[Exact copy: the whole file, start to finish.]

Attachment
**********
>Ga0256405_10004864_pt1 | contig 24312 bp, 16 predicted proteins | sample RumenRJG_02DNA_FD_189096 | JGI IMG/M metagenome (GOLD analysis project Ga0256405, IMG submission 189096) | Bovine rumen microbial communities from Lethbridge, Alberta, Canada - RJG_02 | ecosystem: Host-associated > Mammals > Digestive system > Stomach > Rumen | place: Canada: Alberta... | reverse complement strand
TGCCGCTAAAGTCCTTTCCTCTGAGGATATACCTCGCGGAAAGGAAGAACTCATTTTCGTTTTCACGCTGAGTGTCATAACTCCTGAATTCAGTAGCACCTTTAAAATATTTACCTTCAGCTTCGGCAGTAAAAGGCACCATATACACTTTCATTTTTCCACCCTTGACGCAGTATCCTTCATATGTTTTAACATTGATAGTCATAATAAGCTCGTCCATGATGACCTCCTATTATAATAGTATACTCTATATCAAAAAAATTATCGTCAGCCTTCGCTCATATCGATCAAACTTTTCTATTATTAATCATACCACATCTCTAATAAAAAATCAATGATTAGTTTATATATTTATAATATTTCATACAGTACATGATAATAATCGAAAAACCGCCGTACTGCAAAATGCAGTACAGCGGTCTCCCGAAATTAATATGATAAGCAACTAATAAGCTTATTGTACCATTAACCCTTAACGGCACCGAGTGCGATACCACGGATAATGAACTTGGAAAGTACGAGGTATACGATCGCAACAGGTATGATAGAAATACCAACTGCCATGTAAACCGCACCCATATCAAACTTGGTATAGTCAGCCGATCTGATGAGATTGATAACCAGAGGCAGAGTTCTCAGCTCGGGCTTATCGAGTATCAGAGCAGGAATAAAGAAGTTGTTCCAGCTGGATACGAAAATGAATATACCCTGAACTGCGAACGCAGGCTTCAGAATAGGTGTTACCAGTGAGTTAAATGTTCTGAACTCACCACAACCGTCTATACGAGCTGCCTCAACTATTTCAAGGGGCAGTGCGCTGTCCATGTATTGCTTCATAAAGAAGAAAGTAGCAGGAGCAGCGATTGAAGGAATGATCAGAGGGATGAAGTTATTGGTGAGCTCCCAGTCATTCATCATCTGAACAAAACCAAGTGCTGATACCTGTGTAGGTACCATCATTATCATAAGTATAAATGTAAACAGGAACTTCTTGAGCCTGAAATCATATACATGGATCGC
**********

>Ga0256405_10004864_pt1 | contig 24312 bp, 16 predicted proteins | sample RumenRJG_02DNA_FD_189096 | JGI IMG/M metagenome (GOLD analysis project Ga0256405, IMG submission 189096) | Bovine rumen microbial communities from Lethbridge, Alberta, Canada - RJG_02 | ecosystem: Host-associated > Mammals > Digestive system > Stomach > Rumen | place: Canada: Alberta... | reverse complement strand
TGCCGCTAAAGTCCTTTCCTCTGAGGATATACCTCGCGGAAAGGAAGAACTCATTTTCGTTTTCACGCTGAGTGTCATAACTCCTGAATTCAGTAGCACCTTTAAAATATTTACCTTCAGCTTCGGCAGTAAAAGGCACCATATACACTTTCATTTTTCCACCCTTGACGCAGTATCCTTCATATGTTTTAACATTGATAGTCATAATAAGCTCGTCCATGATGACCTCCTATTATAATAGTATACTCTATATCAAAAAAATTATCGTCAGCCTTCGCTCATATCGATCAAACTTTTCTATTATTAATCATACCACATCTCTAATAAAAAATCAATGATTAGTTTATATATTTATAATATTTCATACAGTACATGATAATAATCGAAAAACCGCCGTACTGCAAAATGCAGTACAGCGGTCTCCCGAAATTAATATGATAAGCAACTAATAAGCTTATTGTACCATTAACCCTTAACGGCACCGAGTGCGATACCACGGATAATGAACTTGGAAAGTACGAGGTATACGATCGCAACAGGTATGATAGAAATACCAACTGCCATGTAAACCGCACCCATATCAAACTTGGTATAGTCAGCCGATCTGATGAGATTGATAACCAGAGGCAGAGTTCTCAGCTCGGGCTTATCGAGTATCAGAGCAGGAATAAAGAAGTTGTTCCAGCTGGATACGAAAATGAATATACCCTGAACTGCGAACGCAGGCTTCAGAATAGGTGTTACCAGTGAGTTAAATGTTCTGAACTCACCACAACCGTCTATACGAGCTGCCTCAACTATTTCAAGGGGCAGTGCGCTGTCCATGTATTGCTTCATAAAGAAGAAAGTAGCAGGAGCAGCGATTGAAGGAATGATCAGAGGGATGAAGTTATTGGTGAGCTCCCAGTCATTCATCATCTGAACAAAACCAAGTGCTGATACCTGTGTAGGTACCATCATTATCATAAGTATAAATGTAAACAGGAACTTCTTGAGCCTGAAATCATATACATGGATCGC